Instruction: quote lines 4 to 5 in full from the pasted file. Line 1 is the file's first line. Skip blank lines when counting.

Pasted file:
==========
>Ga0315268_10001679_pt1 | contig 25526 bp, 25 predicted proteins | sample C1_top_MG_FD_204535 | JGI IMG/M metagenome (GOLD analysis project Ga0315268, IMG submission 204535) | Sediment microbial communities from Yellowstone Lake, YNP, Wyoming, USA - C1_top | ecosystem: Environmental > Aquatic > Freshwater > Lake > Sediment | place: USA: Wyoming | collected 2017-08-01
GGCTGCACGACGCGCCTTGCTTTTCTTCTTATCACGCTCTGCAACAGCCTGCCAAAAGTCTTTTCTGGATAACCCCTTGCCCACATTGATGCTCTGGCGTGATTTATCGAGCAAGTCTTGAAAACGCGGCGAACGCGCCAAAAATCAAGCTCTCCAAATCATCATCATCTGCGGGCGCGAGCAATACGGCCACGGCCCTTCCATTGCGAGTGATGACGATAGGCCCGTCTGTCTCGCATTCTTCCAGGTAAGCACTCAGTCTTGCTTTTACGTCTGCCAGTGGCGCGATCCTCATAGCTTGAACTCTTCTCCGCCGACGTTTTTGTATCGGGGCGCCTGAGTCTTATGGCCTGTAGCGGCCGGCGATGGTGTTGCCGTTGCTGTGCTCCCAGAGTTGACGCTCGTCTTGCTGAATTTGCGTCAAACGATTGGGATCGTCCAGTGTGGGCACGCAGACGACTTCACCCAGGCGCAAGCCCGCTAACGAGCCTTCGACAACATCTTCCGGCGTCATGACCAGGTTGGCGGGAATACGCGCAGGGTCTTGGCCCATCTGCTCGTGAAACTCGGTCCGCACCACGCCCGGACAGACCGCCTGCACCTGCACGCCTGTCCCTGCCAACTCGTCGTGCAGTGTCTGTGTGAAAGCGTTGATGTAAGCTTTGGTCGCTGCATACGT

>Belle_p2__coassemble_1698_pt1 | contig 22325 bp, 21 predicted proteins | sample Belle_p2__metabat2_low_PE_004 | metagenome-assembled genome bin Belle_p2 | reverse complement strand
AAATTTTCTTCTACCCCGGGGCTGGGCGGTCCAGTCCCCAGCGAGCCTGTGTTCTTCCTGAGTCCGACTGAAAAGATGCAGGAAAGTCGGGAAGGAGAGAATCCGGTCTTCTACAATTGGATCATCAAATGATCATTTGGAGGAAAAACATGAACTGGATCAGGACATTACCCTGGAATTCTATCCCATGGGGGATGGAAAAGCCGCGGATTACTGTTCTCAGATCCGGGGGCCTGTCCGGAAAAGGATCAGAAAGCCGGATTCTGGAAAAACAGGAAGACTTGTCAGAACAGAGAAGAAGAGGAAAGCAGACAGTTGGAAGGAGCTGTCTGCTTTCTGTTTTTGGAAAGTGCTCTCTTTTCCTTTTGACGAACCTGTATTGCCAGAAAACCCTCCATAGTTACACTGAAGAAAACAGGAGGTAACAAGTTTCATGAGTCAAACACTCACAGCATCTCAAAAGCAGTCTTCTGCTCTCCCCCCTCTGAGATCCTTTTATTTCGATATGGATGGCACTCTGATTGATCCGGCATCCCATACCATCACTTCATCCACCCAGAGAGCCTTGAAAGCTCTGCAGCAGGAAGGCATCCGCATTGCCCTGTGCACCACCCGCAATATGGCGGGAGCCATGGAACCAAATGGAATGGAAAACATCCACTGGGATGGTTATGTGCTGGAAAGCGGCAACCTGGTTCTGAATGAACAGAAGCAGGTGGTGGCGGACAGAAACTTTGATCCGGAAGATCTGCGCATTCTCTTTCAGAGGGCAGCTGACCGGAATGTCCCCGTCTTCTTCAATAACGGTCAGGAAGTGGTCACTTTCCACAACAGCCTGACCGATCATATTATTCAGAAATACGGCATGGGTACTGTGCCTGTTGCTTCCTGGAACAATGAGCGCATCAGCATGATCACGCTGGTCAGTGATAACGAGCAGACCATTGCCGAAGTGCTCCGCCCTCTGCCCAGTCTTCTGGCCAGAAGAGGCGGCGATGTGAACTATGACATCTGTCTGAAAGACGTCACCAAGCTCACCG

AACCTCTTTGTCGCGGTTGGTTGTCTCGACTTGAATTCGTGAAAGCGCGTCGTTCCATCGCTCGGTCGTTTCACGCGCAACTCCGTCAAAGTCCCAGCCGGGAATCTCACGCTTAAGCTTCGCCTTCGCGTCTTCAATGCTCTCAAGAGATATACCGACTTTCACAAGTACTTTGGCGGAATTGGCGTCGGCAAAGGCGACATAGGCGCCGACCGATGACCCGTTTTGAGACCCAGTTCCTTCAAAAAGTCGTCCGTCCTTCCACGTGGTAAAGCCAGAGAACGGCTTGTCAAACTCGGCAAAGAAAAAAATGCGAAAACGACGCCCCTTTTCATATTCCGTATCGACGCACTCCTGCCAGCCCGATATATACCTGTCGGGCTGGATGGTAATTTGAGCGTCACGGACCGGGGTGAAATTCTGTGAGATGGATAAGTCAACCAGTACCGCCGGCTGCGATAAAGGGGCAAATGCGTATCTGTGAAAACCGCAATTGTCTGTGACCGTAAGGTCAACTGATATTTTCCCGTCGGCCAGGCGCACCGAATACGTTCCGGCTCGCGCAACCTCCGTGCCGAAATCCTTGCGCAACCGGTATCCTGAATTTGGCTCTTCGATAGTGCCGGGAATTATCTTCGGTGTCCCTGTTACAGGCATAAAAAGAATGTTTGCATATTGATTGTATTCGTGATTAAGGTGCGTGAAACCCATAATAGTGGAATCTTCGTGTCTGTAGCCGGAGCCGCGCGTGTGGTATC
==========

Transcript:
AAATTTTCTTCTACCCCGGGGCTGGGCGGTCCAGTCCCCAGCGAGCCTGTGTTCTTCCTGAGTCCGACTGAAAAGATGCAGGAAAGTCGGGAAGGAGAGAATCCGGTCTTCTACAATTGGATCATCAAATGATCATTTGGAGGAAAAACATGAACTGGATCAGGACATTACCCTGGAATTCTATCCCATGGGGGATGGAAAAGCCGCGGATTACTGTTCTCAGATCCGGGGGCCTGTCCGGAAAAGGATCAGAAAGCCGGATTCTGGAAAAACAGGAAGACTTGTCAGAACAGAGAAGAAGAGGAAAGCAGACAGTTGGAAGGAGCTGTCTGCTTTCTGTTTTTGGAAAGTGCTCTCTTTTCCTTTTGACGAACCTGTATTGCCAGAAAACCCTCCATAGTTACACTGAAGAAAACAGGAGGTAACAAGTTTCATGAGTCAAACACTCACAGCATCTCAAAAGCAGTCTTCTGCTCTCCCCCCTCTGAGATCCTTTTATTTCGATATGGATGGCACTCTGATTGATCCGGCATCCCATACCATCACTTCATCCACCCAGAGAGCCTTGAAAGCTCTGCAGCAGGAAGGCATCCGCATTGCCCTGTGCACCACCCGCAATATGGCGGGAGCCATGGAACCAAATGGAATGGAAAACATCCACTGGGATGGTTATGTGCTGGAAAGCGGCAACCTGGTTCTGAATGAACAGAAGCAGGTGGTGGCGGACAGAAACTTTGATCCGGAAGATCTGCGCATTCTCTTTCAGAGGGCAGCTGACCGGAATGTCCCCGTCTTCTTCAATAACGGTCAGGAAGTGGTCACTTTCCACAACAGCCTGACCGATCATATTATTCAGAAATACGGCATGGGTACTGTGCCTGTTGCTTCCTGGAACAATGAGCGCATCAGCATGATCACGCTGGTCAGTGATAACGAGCAGACCATTGCCGAAGTGCTCCGCCCTCTGCCCAGTCTTCTGGCCAGAAGAGGCGGCGATGTGAACTATGACATCTGTCTGAAAGACGTCACCAAGCTCACCG

AACCTCTTTGTCGCGGTTGGTTGTCTCGACTTGAATTCGTGAAAGCGCGTCGTTCCATCGCTCGGTCGTTTCACGCGCAACTCCGTCAAAGTCCCAGCCGGGAATCTCACGCTTAAGCTTCGCCTTCGCGTCTTCAATGCTCTCAAGAGATATACCGACTTTCACAAGTACTTTGGCGGAATTGGCGTCGGCAAAGGCGACATAGGCGCCGACCGATGACCCGTTTTGAGACCCAGTTCCTTCAAAAAGTCGTCCGTCCTTCCACGTGGTAAAGCCAGAGAACGGCTTGTCAAACTCGGCAAAGAAAAAAATGCGAAAACGACGCCCCTTTTCATATTCCGTATCGACGCACTCCTGCCAGCCCGATATATACCTGTCGGGCTGGATGGTAATTTGAGCGTCACGGACCGGGGTGAAATTCTGTGAGATGGATAAGTCAACCAGTACCGCCGGCTGCGATAAAGGGGCAAATGCGTATCTGTGAAAACCGCAATTGTCTGTGACCGTAAGGTCAACTGATATTTTCCCGTCGGCCAGGCGCACCGAATACGTTCCGGCTCGCGCAACCTCCGTGCCGAAATCCTTGCGCAACCGGTATCCTGAATTTGGCTCTTCGATAGTGCCGGGAATTATCTTCGGTGTCCCTGTTACAGGCATAAAAAGAATGTTTGCATATTGATTGTATTCGTGATTAAGGTGCGTGAAACCCATAATAGTGGAATCTTCGTGTCTGTAGCCGGAGCCGCGCGTGTGGTATC